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When I was a Christian, I asked my pastor about this exact topic. I was told that Satan *knew* doubt based on logic and historical evidence would tempt us away from God, so Satan created these god myths in other cultures BEFORE Jesus' life on earth in order to create the doubt in our minds and encourage us to forsake The Lord NOW.

:
That is so funny, because I have heard it argued that they are a foreshadowing, to prepare people for the true religion when it came. I doubt they could both be true!

Mind you, I guess God or Satan could do things in the past to affect the future a certain way.

This question makes me think of a story I read once, about aliens coming to get the people of Earth ready for the end of their world. For a generation they wouldn't show themselves, and it turned out they looked like devils - horns, forked tails, etc. Apparently it was a matter that the future somehow affected the past, our minds were impregnated with a horror of that shape, because somewhere deep in our collective unconscious it was associated with our end as a species.

I don't know if that is so far-fetched.

I think for Christians, what is supposed to be special about Jesus is that he is REAL. For so long philosophers and others had been looking for the connection between heaven and earth. Jesus was supposed to unite the two, but only if he was real - if he was just a story or an "idea" it wouldn't work.

In many of the other cases, the person in question wasn't really a person (Osiris) or wasn't really god (Julius some said a god, but not in the platonic sense).

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Old 03-12-2009, 04:05 PM
 
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What made Jesus special was the fact that when he incarnated into flesh, he maintained his memory of who and what he was (is). As he walked the earth, he knew he was the son of god, knew he was god. As drops of water are water, and so the lake is also water. the drops of water represent those of us walking in physicality and the lake represents what we think of as god. we are all sons and daughters of god. we are all gods. jesus simply knew he was a god. he knew he could manipulate matter and understood the matrix, so to speak. when he said, these things i do, ye shall also, but better... that is meant literally. we can all do miracles, but most of us do not remember how. Many parts of the bible are valid, but many are not. jesus literally wanted us to be like him, to realize we are him, we are all one, we are all the word. we are all gods. Read the series conversations with god from Neale Donald Walsch to hear the latest revelations of god. he is still communicating with us, the material from 2000 yrs ago has been distorted, this is a message in today's language and very clear and explains what was meant by many of the things jesus said. Then listen to Eckhart Tolle read the power of now.... it is all very empowering, and it explains so much. I was raised southern baptist, switched to methodism, studied the bible a lot throughout my teenage and adult years, really examined catholicism and how it relates to the downfall of society, studied foreign religions in my 20s... was baptised for the first time in 1999. But something always told me there was more to it... so glad i found my way to these new writings, it all makes sense now...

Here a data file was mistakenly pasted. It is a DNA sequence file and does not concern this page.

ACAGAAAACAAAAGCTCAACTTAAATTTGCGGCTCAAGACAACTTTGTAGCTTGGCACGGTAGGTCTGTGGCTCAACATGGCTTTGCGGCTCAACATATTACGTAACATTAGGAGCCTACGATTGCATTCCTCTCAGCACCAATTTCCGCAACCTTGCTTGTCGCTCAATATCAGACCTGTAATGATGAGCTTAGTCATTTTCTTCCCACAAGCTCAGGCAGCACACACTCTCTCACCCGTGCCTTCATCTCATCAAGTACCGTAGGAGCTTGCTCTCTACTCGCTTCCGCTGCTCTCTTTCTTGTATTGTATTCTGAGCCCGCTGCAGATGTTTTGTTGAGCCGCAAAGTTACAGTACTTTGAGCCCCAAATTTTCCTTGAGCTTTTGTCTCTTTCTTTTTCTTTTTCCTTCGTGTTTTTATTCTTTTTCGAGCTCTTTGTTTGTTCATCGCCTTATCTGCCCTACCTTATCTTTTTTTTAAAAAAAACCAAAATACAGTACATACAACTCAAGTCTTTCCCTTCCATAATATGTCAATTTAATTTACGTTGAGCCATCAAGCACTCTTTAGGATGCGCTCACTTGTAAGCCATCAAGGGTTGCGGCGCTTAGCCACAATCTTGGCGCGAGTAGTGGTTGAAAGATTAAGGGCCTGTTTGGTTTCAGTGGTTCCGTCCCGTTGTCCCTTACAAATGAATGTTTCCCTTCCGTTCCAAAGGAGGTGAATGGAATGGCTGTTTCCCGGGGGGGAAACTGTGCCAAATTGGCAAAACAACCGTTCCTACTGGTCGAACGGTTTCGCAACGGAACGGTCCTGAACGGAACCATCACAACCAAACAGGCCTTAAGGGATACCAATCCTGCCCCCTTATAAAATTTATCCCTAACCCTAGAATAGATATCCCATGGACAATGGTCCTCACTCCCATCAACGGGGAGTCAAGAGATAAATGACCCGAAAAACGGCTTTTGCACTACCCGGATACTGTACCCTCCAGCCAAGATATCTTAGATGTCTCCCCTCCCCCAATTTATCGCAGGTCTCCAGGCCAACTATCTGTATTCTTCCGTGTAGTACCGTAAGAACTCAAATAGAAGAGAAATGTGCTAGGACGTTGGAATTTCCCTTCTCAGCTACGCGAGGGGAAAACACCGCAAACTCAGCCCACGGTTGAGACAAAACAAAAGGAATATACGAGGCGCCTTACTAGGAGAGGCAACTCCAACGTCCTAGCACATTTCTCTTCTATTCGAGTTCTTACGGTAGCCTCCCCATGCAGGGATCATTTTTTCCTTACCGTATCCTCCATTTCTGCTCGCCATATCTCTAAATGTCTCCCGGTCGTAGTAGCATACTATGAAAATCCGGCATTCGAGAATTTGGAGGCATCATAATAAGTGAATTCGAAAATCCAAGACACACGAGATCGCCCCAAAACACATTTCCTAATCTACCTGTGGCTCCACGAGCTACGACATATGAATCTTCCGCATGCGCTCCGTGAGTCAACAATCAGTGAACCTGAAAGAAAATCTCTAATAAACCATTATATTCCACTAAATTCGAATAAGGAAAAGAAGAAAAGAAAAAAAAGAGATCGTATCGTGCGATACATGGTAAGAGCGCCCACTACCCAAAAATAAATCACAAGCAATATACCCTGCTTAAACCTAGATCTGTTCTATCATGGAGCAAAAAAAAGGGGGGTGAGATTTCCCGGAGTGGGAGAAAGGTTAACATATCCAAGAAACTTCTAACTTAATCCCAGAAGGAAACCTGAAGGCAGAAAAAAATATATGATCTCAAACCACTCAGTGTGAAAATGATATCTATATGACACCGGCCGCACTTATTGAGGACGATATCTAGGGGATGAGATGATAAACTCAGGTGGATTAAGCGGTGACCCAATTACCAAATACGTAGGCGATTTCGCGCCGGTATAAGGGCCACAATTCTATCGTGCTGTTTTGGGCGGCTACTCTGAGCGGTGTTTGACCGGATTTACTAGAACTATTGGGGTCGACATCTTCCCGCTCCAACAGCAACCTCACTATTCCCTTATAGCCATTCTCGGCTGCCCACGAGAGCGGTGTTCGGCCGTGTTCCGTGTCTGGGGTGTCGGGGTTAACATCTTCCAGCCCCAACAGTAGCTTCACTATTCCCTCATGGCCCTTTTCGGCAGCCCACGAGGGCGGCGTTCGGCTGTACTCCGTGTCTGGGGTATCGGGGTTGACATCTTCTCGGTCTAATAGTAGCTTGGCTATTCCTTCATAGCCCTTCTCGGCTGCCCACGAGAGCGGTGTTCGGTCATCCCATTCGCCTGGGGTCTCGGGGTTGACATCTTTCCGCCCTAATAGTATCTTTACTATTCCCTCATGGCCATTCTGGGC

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Old 03-12-2009, 05:10 PM
 
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this question made me think of the song "jesus was way cool" by king missile (do not read if you are a christian who is offended by gross sacrilege, but do read if you enjoy cheeseball humor, even if you are christian):
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Old 03-12-2009, 05:23 PM
 
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The date of December 25th was chosen by Constantine in the 300's AD. He chose it in an effort to unite the pagan world with the Christian one. For this reason, many Christians still see Christmas as pagan. We must remember that Constantine was 300 years after Christ. A lot can happen in 300 years. How much more can happen in 1000 years? That's how much time passed between when Ceaser's Gallic Wars document and the earliest scrap of the document that we have. And, how about Homer's Illiad? 500 years (past the "publication" date) is the earliest record we have. But, for the New Testament, only 25 years. Not too much can change in 25 years, because there would still be people alive who had lived through it and would know if the information was false.

If we look at the amount of documents we have for each manuscript, we only have 10 for Ceaser's Gallic Wars. We have a greater number of manuscripts for Homer's Illiad, 643. Much better. How about for the New Testament? More than 24,000 documents in Greek (primary), Aramaic, and others. By the weight of evidence alone, I'm much more likely to believe in the New Testament than the Illiad.

Jesus is special because He is the I AM. Jesus is God. Not just a god or part of God, but the One and Only God. He is the Alpha and the Omega, the Beginning and the End. By Him, all things were created. Without Him, nothing was made that was made. He is the Perfect One, slain as the Passover Lamb for sinful humanity. Yet, He is also the Resurrection, because He was resurrected, so shall we be. He is the Only Way to the Father and the Only Way to Eternal Life. He is the Warrior on a White Horse with a Sword coming out of His mouth. At His name, every knee will bow and every tongue confess that Jesus is Lord.